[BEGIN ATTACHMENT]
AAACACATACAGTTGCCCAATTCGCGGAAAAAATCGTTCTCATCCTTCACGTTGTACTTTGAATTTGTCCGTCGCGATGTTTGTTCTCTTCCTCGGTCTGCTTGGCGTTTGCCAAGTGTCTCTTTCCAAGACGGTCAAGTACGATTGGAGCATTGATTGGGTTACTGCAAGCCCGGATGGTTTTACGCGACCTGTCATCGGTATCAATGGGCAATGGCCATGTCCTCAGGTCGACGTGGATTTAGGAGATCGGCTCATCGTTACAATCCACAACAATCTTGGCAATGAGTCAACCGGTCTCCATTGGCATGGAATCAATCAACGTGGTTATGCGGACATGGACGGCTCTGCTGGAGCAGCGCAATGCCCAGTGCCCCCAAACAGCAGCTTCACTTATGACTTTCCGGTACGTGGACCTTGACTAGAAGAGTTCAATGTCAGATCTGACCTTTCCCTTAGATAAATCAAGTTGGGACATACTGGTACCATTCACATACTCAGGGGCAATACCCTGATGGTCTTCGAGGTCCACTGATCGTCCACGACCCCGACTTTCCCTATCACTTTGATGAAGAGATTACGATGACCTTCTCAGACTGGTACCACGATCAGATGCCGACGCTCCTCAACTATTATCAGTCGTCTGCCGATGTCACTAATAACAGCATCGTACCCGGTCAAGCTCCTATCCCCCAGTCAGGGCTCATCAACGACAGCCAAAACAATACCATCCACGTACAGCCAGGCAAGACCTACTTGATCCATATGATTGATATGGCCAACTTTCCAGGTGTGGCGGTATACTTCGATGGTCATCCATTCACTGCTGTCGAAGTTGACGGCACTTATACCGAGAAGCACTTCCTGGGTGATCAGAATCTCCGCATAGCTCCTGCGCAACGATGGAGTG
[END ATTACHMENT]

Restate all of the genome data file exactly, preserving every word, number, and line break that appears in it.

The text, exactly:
AAACACATACAGTTGCCCAATTCGCGGAAAAAATCGTTCTCATCCTTCACGTTGTACTTTGAATTTGTCCGTCGCGATGTTTGTTCTCTTCCTCGGTCTGCTTGGCGTTTGCCAAGTGTCTCTTTCCAAGACGGTCAAGTACGATTGGAGCATTGATTGGGTTACTGCAAGCCCGGATGGTTTTACGCGACCTGTCATCGGTATCAATGGGCAATGGCCATGTCCTCAGGTCGACGTGGATTTAGGAGATCGGCTCATCGTTACAATCCACAACAATCTTGGCAATGAGTCAACCGGTCTCCATTGGCATGGAATCAATCAACGTGGTTATGCGGACATGGACGGCTCTGCTGGAGCAGCGCAATGCCCAGTGCCCCCAAACAGCAGCTTCACTTATGACTTTCCGGTACGTGGACCTTGACTAGAAGAGTTCAATGTCAGATCTGACCTTTCCCTTAGATAAATCAAGTTGGGACATACTGGTACCATTCACATACTCAGGGGCAATACCCTGATGGTCTTCGAGGTCCACTGATCGTCCACGACCCCGACTTTCCCTATCACTTTGATGAAGAGATTACGATGACCTTCTCAGACTGGTACCACGATCAGATGCCGACGCTCCTCAACTATTATCAGTCGTCTGCCGATGTCACTAATAACAGCATCGTACCCGGTCAAGCTCCTATCCCCCAGTCAGGGCTCATCAACGACAGCCAAAACAATACCATCCACGTACAGCCAGGCAAGACCTACTTGATCCATATGATTGATATGGCCAACTTTCCAGGTGTGGCGGTATACTTCGATGGTCATCCATTCACTGCTGTCGAAGTTGACGGCACTTATACCGAGAAGCACTTCCTGGGTGATCAGAATCTCCGCATAGCTCCTGCGCAACGATGGAGTG